Hello mom or dad! Are you looking for a fun, engaging piano teacher for your kids?
Do you want a piano teacher who is patient and encouraging?
Do you want your children to develop a love for music?
If so, you've come to the right place :)
Hi- my name is Brent Henderson. I'm the owner of Henderson Academy of music, a music school that offers one-on-one music lessons kids in the Seattle metro area, Portland metro area, and Los Angeles. That's me, in the black suit leaning on the piano.
Now, before my current gig as head of a music school, I was a piano teacher. I’ve taught A LOT of students. I taught piano for 8 years. At one time I had almost 50 weekly students. I’ve taught thousands of piano lessons, and most of my students were kids between the age of 5 and 13.
I’ve learned a lot about teaching piano over the years, and I can consolidate all of I’ve learned into three main points:
When teaching kids- a piano teacher’s personality and character is as important as his/her musical knowledge and ability. People- especially children- learn best when they’re actively engaged in the learning process- when they’re interested and excited in what they’re doing.
Kids need to be engaged. A good piano teachers knows how to get a child excited. The teacher does this a number of ways:
-Positive attitude, encouragement
-Introduce variety into lessons. For example, the teacher will have the student wrtie a simple son, or doing music theory flashcards, or playing an ear-training game at the end of the lesson.
2. Choosing reportoire the student enjoys. This is especially true for older students- teens and pre-teens. If you’re playing a song you like, you’re going to practice it. Simple as that.
Here’s a story that illustrates this point beautifully:
It was my second lesson with a 10-year-old girl. The previous week we had gone through several pieces in the Alfred’s Basic Piano book- one of the standard piano method books that teaches students the fundamentals of playing the piano.
I had also showed her how to play - on the piano- the saxophone part from a popular song- Thrift Shop by Macklemore.
So, I asked her to play the pieces from the lesson book. She played them- pretty well. There were a few mistakes and hesitations here and there, but overall, not bad. You could tell she had practiced these pieces a couple times during the week.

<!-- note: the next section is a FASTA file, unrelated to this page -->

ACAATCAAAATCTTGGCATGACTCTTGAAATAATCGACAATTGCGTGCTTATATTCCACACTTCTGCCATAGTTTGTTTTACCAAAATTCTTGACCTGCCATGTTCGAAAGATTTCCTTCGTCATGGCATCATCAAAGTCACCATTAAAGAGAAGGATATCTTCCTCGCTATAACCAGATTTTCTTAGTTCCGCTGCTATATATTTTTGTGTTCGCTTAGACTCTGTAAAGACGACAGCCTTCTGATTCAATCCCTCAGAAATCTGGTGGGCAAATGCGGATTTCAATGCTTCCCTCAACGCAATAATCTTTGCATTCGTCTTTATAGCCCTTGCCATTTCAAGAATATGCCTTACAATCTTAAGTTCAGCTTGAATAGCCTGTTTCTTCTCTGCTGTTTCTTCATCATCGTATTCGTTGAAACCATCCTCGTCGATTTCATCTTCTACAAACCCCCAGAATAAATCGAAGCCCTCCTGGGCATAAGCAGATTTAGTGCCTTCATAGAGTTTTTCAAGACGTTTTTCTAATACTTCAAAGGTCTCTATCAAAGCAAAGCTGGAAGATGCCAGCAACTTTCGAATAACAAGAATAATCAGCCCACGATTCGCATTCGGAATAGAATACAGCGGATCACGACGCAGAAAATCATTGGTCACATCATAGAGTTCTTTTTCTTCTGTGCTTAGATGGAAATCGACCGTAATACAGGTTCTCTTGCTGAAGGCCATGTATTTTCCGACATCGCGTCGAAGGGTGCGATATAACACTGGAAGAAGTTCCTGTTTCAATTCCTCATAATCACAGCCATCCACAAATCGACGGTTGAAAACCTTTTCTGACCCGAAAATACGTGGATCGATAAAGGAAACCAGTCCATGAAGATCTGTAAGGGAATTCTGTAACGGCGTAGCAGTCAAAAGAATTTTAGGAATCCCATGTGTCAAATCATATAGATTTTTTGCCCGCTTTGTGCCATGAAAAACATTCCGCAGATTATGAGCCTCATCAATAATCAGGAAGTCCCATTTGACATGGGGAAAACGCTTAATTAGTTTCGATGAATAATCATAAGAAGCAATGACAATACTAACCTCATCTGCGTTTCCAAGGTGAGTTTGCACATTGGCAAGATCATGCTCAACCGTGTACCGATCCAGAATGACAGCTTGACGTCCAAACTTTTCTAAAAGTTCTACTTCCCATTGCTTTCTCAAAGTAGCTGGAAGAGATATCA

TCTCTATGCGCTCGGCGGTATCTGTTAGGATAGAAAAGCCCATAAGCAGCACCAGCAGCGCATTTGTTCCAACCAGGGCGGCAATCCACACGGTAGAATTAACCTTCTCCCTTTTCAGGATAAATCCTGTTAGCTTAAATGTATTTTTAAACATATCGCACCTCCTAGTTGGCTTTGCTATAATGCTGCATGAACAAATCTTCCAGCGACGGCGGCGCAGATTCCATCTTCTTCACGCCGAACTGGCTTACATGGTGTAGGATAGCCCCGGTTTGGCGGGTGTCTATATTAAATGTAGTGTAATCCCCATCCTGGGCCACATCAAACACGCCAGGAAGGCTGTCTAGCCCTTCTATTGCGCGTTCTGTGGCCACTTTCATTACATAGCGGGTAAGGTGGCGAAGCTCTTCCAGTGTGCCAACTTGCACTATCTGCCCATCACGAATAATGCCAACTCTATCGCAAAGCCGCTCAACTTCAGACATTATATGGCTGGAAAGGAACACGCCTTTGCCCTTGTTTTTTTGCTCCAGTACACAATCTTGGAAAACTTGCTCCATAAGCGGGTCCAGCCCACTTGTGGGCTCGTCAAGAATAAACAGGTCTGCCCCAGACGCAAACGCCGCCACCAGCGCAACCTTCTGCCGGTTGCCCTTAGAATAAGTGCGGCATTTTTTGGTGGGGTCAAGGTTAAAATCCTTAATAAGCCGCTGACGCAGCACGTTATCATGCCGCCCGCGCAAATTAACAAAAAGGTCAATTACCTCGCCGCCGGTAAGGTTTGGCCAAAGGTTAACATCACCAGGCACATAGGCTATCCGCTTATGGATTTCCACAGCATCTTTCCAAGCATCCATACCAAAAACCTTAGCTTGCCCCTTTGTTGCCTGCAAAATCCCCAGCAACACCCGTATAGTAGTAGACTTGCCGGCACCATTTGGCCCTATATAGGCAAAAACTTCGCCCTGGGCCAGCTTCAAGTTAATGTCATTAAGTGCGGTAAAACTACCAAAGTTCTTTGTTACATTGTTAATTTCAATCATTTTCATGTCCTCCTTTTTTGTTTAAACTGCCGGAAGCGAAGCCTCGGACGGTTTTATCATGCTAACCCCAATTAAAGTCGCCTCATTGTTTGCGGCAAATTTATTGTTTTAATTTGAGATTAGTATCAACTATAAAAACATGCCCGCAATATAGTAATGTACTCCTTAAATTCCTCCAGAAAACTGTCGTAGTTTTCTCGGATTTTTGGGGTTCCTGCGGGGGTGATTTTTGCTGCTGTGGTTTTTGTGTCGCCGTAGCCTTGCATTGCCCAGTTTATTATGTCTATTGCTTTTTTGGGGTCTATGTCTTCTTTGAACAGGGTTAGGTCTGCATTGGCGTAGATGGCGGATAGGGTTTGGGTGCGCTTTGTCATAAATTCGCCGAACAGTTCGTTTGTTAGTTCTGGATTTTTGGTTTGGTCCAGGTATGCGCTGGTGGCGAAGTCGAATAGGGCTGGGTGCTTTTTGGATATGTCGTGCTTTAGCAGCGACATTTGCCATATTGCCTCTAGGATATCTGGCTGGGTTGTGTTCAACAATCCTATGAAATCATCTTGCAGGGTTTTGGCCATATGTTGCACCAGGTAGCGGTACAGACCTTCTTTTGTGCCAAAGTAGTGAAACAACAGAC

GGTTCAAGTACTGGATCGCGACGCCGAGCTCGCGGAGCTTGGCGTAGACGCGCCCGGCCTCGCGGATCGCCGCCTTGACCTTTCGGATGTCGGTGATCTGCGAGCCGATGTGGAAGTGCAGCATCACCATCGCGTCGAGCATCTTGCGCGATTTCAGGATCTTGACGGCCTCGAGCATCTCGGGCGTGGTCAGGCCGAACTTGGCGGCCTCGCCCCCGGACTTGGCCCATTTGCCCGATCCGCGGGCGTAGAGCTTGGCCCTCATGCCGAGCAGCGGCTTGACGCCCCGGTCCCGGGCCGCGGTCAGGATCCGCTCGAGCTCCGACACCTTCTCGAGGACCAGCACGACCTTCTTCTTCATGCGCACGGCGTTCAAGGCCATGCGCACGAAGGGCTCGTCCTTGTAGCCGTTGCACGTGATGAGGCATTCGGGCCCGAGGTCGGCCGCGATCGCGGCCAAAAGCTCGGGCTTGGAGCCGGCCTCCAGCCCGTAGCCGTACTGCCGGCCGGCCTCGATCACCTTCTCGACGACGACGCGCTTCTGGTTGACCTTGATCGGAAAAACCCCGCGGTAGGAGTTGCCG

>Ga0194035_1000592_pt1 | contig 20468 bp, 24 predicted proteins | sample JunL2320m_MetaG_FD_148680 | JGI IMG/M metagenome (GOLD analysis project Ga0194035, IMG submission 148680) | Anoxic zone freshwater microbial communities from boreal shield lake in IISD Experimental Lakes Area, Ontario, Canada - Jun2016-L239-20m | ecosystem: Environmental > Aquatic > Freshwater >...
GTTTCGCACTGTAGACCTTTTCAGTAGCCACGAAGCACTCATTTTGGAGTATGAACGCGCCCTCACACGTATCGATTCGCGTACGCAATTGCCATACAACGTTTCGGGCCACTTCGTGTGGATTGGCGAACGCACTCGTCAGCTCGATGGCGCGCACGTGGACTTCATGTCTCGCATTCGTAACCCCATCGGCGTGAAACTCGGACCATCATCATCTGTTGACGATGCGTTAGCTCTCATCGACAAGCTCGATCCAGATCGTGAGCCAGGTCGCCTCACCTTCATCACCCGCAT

Then I asked her to play the Macklemore song.
It was pristine.
Perfectly in time, no mistakes. you could tell Mia had played this song over and over again. I leterally laughed out loud.
The thing is- this isn’t an uncommon occurence. I saw this all the time when I was teaching. Kids looove playing songs they know and like. Heck- adult piano students are the same way-- wouldn’t you rather learn the piano part from Don’t Stop Believing than Mary had a little lamb?
When kids learn songs they like, they practice them more than other songs. They enjoy lessons more when they’re learning they’re favorite songs.
Now, that being said- beginners should still use a standard lesson book like Alfred’s or Faber. It’s simply the best way to learn the basic of playing piano- proper technique, music theory, note-reading, rhythm, etc. But for most students, I think it’s important for a piano teacher to incorporate songs of the student’s choosing into lessons as soon as possible.
Now- when I started Henderson Academy of Music, I took these core concepts that I had learned during my years of teaching- that teachers need to be engaging, encouraging, and make lessons fun, and that students need to be playing songs they like- and applied them to my hiring decisions. All of our teachers exhibit these characteristics.
I’ve also thought back to my own piano lessons as a child. I thought about what I did and didn’t like in the several piano teachers I had.